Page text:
Eight days after the sinking, ten survivors were found by a PBY Catalina search aircraft and retrieved from the water.

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The survivors reported that Frank, Joe and Matt died instantly, Al drowned the next day, and George survived for four or five days, before suffering from delirium as a result of hypernatremia (though some sources describe him being “driven insane with grief” at the loss of his brothers), he went over the side of the raft he occupied. He was never seen or heard from again.

Security required that the Navy not reveal the loss of Juneau or the other ships so as not to provide information to the enemy. Letters from the Sullivan sons stopped arriving at the home and the parents grew worried, which prompted Alleta Sullivan to write to the Bureau of Naval Personnel in January 1943, citing rumors that survivors of the task force claimed that all five brothers were killed in action.

This letter was answered by President Franklin D. Roosevelt on January 13, 1943, who acknowledged that the Sullivans were missing in action,but by then the parents were already informed of their fate, having learned of their deaths on January 12.

That morning, the boys’ father, Thomas, was preparing for work when three men in uniform – a lieutenant commander, a doctor and a chief petty officer – approached his door. “I have some news for you about your boys,” the naval officer said. “Which one?” asked Thomas. “I’m sorry,” the officer replied. “All five.”

The brothers left a sister, Genevieve (1917–1975).Genevieve served in the WAVES. She was the girlfriend of Bill Ball whose death at Pearl Harbor prompted her brothers to join the Navy to avenge him.

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Albert was survived by a wife and son. The “Fighting Sullivan Brothers” became national heroes. President Roosevelt sent a letter of condolence to their parents. Pope Pius XII sent a silver religious medal and rosary with his message of regret.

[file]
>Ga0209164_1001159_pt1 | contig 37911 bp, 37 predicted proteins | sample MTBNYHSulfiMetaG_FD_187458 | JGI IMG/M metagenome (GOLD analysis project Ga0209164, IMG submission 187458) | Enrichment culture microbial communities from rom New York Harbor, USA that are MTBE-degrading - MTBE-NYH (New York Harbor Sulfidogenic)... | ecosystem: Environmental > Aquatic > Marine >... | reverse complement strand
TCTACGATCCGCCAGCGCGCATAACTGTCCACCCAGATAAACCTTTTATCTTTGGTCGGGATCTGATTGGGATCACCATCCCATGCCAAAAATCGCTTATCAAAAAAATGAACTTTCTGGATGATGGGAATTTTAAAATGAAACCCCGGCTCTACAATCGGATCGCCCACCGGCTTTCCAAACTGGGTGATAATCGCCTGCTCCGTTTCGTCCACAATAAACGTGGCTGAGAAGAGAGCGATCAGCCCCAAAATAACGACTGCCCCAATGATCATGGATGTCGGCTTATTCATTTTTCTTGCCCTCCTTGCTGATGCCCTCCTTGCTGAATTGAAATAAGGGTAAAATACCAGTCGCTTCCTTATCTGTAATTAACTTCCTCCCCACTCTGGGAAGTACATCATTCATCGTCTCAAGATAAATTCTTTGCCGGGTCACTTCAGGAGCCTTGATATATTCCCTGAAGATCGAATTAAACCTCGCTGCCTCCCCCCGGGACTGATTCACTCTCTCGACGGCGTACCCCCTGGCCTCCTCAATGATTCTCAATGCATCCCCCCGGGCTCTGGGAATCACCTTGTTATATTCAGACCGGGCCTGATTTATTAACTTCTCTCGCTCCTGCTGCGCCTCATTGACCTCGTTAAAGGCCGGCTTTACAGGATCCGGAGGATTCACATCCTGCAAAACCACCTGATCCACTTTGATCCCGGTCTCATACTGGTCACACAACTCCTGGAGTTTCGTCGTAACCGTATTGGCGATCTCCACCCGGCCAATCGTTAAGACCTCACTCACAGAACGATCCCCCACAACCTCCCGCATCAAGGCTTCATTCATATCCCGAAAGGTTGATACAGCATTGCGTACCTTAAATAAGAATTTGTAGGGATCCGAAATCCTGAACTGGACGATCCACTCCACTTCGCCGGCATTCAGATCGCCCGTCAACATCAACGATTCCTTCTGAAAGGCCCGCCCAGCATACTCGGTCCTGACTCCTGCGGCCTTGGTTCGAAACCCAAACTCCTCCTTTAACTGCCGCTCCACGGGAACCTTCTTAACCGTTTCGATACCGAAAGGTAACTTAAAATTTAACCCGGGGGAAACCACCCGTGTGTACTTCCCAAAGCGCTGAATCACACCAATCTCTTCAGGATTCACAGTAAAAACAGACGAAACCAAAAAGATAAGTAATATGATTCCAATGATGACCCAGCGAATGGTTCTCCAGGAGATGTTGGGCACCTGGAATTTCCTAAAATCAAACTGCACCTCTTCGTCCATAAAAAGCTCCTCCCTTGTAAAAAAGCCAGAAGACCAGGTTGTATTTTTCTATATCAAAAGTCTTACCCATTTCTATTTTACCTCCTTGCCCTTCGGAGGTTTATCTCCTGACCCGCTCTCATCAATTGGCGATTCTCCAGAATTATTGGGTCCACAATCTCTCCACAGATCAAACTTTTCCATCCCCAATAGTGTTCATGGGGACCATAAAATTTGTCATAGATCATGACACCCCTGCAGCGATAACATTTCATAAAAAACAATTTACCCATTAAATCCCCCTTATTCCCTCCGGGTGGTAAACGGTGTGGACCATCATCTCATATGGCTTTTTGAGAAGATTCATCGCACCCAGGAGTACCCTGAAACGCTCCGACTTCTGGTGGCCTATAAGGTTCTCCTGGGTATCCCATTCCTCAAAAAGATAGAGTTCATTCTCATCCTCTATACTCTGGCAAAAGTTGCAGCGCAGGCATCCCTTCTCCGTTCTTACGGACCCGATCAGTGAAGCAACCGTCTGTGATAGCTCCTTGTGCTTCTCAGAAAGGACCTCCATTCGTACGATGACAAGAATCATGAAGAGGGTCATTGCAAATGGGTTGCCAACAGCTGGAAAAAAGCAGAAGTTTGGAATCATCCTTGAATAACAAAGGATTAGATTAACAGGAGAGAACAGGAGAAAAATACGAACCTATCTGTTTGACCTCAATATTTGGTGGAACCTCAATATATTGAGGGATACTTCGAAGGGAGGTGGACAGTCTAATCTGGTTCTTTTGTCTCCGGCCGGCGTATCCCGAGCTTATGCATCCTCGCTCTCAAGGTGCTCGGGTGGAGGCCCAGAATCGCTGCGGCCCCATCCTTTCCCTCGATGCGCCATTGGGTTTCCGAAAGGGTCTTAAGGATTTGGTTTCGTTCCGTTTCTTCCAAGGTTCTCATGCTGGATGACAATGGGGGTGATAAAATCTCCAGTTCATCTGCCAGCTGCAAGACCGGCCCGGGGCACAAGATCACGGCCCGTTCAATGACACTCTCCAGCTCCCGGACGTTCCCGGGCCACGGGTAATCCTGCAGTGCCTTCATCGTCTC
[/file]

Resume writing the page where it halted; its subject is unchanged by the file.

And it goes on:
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The Iowa Senate and House adopted a formal resolution of tribute to the Sullivan brothers.

Thomas and Alleta Sullivan made speaking appearances at war plants and shipyards on behalf of the war effort. Later, Alleta participated in the launching of a destroyer USS The Sullivans, named after her sons.

USS_The_Sullivans_(DD-537)_off_Ponape_1944As a direct result of the Sullivans’ deaths (and the deaths of four of the Borgstrom brothers within a few months of each other two years later),

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the U.S. War Department adopted the Sole Survivor Policy.The policy was enacted as law in 1948. No nominally peacetime restriction was in place until 1964 during the Vietnam War; in 1971, Congress amended the law to include not only the sole surviving son or daughter but also any son or daughter who had a combat-related death in the family. Since then, each branch of the military has made its own policies with regard to separating immediate family members.

The brothers’ story was filmed as the 1944 movie The Sullivans (later renamed The Fighting Sullivans) and inspired, at least in part, the 1998 film Saving Private Ryan.The Sullivans were also briefly mentioned in Saving Private Ryan.

Wartime poster featuring the Sullivan brothers

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Canine WWII Warriors